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Eventually, glass was used in windows, and often could be quite beautiful, such as the stained-glass windows used in Middle Ages churches that survive to this day. Image: Adobe Stock

By Jamie Oberdick

Ceramics and glass are two materials that have been around since ancient times, yet many people outside of materials science are unaware of the impact they have on their lives beyond the obvious.

They truly have a long history. The oldest known instance of ceramics is believed to be the Venus of Dolní Vestonice, a figurine of a goddess found in what is today the Czech Republic. It dates back to around 28000 B.C. and is an example of ceramics as art. Glass, for its part, is relatively “younger,” with the earliest examples of manmade glass found in Mesopotamia and Egypt around 3500 B.C.

Both materials evolved over the centuries and quickly found familiar roles in our society. Glass was made by melting silica, soda, and lime in a fiery furnace and was originally used for decorative purposes, such as jewelry or mosaics. Eventually, glass was used in windows, and often could be quite beautiful, such as the stained-glass windows used in Middle Ages churches that survive to this day.

As the Industrial Revolution of the 19th Century ushered in a new era, glass found new uses. Mass production enabled lower cost windows, eyeglasses and mirrors, and advances in optical glass drove development of glass innovations such as new and better lenses for telescopes and microscopes. At the end of the century, growing use of electricity raised demand of the newly invented glass incandescent light bulb.

Glass technologies raced ahead in the 20th Century, as new development of new types of glass such as laminated, tempered, and wired cast glass enabled new ideas in architectural glazing, with “all-glass” skyscrapers becoming a larger and larger part of city skylines. As the electronic age dawned, glass played a significant role with glass fiber optic cables transmitting voice and data across the globe at remarkably high speeds. The creation of strong glasses such as Corning’s Gorilla Glass, developed in part by Penn State faculty member John Mauro, has put glass in our pocket in the form of smartphones.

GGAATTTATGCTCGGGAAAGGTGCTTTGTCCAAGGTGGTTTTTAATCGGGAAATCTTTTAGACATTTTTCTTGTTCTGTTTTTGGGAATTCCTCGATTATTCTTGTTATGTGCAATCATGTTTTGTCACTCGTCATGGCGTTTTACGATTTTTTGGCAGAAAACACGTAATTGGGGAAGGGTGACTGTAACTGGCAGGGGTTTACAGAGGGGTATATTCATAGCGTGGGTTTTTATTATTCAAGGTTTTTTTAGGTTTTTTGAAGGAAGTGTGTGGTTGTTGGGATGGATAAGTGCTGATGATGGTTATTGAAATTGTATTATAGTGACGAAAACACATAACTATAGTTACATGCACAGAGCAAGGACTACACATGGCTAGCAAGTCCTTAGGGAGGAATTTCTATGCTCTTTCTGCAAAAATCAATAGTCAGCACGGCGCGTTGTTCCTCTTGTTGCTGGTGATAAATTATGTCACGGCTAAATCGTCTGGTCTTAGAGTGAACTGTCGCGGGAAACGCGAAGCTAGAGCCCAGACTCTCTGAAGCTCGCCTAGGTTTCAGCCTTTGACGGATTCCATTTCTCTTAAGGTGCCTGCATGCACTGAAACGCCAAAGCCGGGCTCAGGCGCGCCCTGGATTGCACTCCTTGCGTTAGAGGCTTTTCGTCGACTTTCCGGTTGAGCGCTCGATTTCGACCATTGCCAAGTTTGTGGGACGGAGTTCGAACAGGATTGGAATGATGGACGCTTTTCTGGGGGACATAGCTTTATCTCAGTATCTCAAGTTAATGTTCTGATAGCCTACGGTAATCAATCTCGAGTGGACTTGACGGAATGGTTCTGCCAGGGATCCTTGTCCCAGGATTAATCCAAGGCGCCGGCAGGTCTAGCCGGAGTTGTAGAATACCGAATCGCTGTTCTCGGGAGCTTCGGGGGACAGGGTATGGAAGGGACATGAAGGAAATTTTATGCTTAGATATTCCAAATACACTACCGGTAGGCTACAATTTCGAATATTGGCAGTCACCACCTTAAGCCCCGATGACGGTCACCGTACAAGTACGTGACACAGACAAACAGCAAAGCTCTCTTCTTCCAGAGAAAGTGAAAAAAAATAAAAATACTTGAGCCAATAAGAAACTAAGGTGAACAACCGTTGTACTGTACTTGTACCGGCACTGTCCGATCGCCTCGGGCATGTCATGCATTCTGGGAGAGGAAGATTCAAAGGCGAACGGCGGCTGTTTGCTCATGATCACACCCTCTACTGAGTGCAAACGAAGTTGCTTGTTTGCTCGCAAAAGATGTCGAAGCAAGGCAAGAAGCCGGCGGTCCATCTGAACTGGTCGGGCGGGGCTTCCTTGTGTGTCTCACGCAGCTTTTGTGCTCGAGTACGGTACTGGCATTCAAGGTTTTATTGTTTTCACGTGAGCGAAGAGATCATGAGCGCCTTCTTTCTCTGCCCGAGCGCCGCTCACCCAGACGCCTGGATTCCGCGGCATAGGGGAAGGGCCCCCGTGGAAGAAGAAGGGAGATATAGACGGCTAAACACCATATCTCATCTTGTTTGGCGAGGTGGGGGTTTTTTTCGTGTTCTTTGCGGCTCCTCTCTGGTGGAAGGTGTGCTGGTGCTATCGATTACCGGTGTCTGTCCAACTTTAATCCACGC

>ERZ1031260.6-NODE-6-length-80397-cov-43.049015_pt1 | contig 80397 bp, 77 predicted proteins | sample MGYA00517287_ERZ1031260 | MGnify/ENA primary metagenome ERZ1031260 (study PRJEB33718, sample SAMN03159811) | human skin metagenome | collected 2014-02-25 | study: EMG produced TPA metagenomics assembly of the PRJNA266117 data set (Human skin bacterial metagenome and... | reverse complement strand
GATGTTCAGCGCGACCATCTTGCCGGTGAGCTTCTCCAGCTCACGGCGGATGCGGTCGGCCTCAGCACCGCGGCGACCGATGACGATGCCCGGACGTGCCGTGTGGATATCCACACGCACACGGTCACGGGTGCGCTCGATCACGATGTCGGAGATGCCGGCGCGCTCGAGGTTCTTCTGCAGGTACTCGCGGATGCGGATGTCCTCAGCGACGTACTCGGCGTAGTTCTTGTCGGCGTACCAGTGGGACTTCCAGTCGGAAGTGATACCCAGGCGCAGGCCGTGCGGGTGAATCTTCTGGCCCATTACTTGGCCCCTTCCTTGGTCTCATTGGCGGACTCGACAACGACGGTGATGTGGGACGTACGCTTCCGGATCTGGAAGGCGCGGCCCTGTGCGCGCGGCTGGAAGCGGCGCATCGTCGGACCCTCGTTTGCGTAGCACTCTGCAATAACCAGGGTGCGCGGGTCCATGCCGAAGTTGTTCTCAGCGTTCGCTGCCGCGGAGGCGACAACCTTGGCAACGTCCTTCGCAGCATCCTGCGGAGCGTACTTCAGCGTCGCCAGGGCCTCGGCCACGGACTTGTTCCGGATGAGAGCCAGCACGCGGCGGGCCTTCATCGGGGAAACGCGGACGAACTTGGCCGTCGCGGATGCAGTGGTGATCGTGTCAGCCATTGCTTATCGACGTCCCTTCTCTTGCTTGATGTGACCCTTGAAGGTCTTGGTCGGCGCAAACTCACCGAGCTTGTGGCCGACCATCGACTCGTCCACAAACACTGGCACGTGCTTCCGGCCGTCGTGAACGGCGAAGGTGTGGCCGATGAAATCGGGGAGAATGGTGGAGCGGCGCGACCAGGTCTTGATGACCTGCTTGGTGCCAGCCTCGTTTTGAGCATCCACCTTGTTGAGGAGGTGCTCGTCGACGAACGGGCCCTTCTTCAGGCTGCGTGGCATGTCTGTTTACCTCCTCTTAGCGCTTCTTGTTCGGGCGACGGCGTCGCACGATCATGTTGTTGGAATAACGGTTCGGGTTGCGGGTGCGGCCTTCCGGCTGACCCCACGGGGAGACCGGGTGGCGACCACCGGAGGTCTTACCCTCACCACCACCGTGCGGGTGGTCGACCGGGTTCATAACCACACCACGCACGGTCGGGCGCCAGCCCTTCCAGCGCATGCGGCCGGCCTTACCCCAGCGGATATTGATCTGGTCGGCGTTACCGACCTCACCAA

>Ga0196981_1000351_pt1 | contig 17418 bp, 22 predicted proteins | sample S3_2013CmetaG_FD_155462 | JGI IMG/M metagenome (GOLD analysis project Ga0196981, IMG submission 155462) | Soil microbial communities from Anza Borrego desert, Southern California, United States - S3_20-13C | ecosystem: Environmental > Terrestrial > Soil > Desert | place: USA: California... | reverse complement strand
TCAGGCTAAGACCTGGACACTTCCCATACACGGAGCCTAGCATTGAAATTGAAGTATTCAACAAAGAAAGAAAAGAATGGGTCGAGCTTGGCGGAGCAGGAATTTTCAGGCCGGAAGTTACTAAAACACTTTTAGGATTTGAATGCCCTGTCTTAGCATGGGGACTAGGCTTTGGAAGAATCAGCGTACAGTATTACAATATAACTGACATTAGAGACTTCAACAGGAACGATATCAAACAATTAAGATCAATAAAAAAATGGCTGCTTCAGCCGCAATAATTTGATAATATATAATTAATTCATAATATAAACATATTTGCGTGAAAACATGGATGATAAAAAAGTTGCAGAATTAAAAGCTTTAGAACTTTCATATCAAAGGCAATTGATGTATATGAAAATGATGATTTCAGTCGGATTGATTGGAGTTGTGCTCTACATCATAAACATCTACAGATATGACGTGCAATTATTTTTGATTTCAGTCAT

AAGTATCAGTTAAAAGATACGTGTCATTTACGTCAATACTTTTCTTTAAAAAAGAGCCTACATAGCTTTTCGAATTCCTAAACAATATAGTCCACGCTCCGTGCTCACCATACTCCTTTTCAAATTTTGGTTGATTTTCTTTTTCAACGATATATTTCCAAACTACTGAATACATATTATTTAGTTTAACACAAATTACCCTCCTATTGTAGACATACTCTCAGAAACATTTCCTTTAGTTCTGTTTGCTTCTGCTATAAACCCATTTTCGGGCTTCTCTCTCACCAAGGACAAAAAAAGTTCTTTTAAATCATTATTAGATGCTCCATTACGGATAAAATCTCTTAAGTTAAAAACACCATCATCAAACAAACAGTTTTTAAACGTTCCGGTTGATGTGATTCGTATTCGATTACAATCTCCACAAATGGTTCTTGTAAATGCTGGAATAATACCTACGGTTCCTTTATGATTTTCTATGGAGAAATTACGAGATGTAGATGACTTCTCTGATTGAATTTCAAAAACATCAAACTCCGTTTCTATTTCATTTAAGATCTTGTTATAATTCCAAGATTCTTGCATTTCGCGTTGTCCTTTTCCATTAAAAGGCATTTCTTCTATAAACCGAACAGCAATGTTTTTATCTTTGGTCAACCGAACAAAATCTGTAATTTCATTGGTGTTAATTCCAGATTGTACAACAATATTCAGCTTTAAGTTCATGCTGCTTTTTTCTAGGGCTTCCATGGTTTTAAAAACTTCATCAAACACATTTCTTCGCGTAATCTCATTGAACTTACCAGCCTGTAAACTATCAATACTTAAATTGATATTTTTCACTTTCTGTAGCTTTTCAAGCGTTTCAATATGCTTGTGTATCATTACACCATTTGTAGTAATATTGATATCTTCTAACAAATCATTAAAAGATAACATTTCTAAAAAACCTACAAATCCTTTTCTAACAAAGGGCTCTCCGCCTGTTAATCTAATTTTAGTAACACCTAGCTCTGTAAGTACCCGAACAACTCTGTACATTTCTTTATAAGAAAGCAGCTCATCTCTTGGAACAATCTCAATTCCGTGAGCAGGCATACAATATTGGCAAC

Ceramics, on the other hand, have also evolved from everyday uses such as food and water storage in ancient times to a growing “behind the scenes” role in our everyday modern lives. As ancient civilizations in places such as Greece and China became more sophisticated in their ceramic production, ceramics became both practical and artistic. For example, intricate Chinese porcelain vessels from centuries ago survive to this day in museums as a testament to both the practical and the beautiful.

Like glass, the Industrial Revolution was a real game-changer for ceramics. Factories took advantage of new techniques and technologies like steam-powered engines to mass produce ceramics ranging from china and other housewares to building materials such as cement and concrete (which are in fact ceramics).

Today, ceramic technology is advancing fast, including research carried out at the Materials Research Institute (MRI) and other areas around Penn State. Ceramics can be 3D printed, enabling new ceramic designs. Ceramics hold potential as materials for energy storage, and even energy creation through processes such as piezoelectrics and ferroelectrics. Ceramics work well within the human body, giving ceramics a huge role in biomaterials such as bone implants and artificial joints.

Some of these advances were carried out at Penn State. For example, retired director of MRI, Carlo Pantano, is considered a pioneer of modern glass research. His ground-breaking work ranged from using glass for safe long-term immobilization of nuclear waste to lab-on-a-chip technology to renewable energy. For this legacy, he was awarded the George W. Morey Award for new and original work in the field of glass science and technology in 2005.

On the ceramics side, Della M. Roy carried out research at Penn State that was so impactful, it enabled her to become the first woman elected to the World Academy of Ceramics. Her work around the engineering of cement and concrete included developing porous biomaterials for bone repair and chemically bonded ceramics, just to name a few.

In the SPRING 2023 issues of Focus on Materials, we look at innovative glass and ceramics research being done at Penn State. This includes research on building housing for future inhabitants of the Moon and Mars, methods of manufacturing glass and ceramics at a much lower carbon footprint, the role of these materials in brand-new field of regenerative medicine, and more. While both materials have been around for thousands of years, humanity has not finished exploring their potential. And that is especially true at Penn State.